The 18 states that have completely or partially adopted the Clean Cars rules have done so to significantly improve air quality and health while doing their part to reduce greenhouse gas emissions. Collectively, these states represent 40% of new vehicle sales in the country, an enormous share of the overall vehicle market. The ACC II rule is feasible - automakers have shown that they can deliver zero emission vehicles and states have taken note, adopting standards that will get EVs on the road.
The ACC II rule creates a market and a consistent supply of ZEVs within a state, ensuring states can meet their climate and air quality goals in the next two decades. The federal rule focuses on GHG emissions and due to the stringency of the rules, EPA anticipates the rule will increase the national sales of new EVs to about 67% by 2032 as automakers produce more ZEVs to meet the tailpipe emission standards. EPA also anticipates a 56% reduction in GHG emissions from the national light-duty fleet sold in 2032. While this is a great step to reducing emissions and may increase the overall light-duty ZEVs available across the country, there is no guarantee that those ZEVs will make it to a specific state.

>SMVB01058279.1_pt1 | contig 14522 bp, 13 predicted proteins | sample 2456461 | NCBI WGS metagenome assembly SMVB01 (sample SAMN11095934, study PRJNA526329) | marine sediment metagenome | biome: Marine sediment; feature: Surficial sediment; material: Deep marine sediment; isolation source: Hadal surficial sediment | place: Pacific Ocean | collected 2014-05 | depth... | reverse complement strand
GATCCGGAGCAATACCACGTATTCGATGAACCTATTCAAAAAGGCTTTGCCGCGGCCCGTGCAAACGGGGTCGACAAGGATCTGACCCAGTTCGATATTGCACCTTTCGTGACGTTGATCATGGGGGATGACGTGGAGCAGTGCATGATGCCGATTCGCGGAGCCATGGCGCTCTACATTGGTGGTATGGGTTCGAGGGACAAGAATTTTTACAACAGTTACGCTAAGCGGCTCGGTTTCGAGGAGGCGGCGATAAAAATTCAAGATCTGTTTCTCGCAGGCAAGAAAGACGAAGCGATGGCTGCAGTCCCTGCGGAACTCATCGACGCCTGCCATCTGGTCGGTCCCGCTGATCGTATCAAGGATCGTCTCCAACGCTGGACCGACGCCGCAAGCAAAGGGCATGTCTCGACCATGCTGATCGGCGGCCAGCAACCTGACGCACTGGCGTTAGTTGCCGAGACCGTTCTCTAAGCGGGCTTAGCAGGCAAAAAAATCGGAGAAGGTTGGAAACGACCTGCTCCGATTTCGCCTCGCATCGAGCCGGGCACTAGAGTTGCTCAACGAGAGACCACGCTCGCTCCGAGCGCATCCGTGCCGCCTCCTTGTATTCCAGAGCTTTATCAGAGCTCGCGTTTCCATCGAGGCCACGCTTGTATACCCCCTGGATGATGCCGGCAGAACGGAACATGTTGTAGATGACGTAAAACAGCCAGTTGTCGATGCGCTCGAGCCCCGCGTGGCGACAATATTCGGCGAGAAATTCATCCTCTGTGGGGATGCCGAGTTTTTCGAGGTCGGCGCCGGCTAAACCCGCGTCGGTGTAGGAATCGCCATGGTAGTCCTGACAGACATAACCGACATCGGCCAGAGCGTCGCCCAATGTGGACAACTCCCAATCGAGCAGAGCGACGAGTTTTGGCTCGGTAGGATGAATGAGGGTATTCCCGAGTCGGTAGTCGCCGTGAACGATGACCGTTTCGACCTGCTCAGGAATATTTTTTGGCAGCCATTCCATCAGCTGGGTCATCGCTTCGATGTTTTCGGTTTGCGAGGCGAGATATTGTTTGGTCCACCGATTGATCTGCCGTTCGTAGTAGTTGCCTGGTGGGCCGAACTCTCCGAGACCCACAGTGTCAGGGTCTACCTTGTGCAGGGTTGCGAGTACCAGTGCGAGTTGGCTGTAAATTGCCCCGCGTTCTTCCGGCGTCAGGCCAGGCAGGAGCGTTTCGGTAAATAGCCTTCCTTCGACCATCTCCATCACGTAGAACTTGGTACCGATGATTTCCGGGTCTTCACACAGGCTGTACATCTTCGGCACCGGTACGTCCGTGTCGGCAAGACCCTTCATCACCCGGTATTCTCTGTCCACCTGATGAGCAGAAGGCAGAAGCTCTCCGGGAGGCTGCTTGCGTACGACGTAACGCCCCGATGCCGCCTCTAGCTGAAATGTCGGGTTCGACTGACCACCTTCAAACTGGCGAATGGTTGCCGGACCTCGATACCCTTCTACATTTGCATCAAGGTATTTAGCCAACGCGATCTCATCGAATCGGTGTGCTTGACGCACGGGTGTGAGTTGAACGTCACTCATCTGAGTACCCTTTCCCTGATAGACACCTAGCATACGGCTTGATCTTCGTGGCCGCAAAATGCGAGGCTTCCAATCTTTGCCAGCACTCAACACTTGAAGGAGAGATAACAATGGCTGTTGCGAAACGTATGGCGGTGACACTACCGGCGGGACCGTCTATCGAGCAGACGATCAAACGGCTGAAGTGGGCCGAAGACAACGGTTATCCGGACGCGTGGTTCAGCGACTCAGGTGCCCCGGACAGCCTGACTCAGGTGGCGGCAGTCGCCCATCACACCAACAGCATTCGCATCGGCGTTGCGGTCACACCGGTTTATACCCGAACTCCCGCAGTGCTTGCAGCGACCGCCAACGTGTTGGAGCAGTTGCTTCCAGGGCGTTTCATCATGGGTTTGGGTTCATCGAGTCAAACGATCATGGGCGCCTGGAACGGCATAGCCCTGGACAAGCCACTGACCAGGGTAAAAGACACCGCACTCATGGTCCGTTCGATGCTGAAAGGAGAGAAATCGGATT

The best way for states to ensure passenger ZEVs reach their state (automakers are likely to send new vehicles to ACC II markets before others), and to insulate themselves from the effects of political changes at the federal level, is to adopt the ACC II rule.
ACC II ensures that by 2032, 84% of new vehicle sales in the adopting state will be zero-emission and that by 2035, 100% of new vehicle sales will be ZEVs. An independent study published for New York’s adoption of ACC II shows a 96% reduction in GHG emissions compared to the baseline for the state. There is no guarantee that the federal rule will remain as strong as proposed, or that manufacturers will produce and sell more ZEVs in a specific state because of the federal standards. By adopting ACCII, states can provide certainty and stability to utilities and relevant industries working in the state that are actively investing in and preparing for this transition. It also guarantees states grow their ZEV market while ensuring they quickly and effectively reduce emissions from light-duty vehicles.
EPA Rule Falls Further Behind on Clean Trucks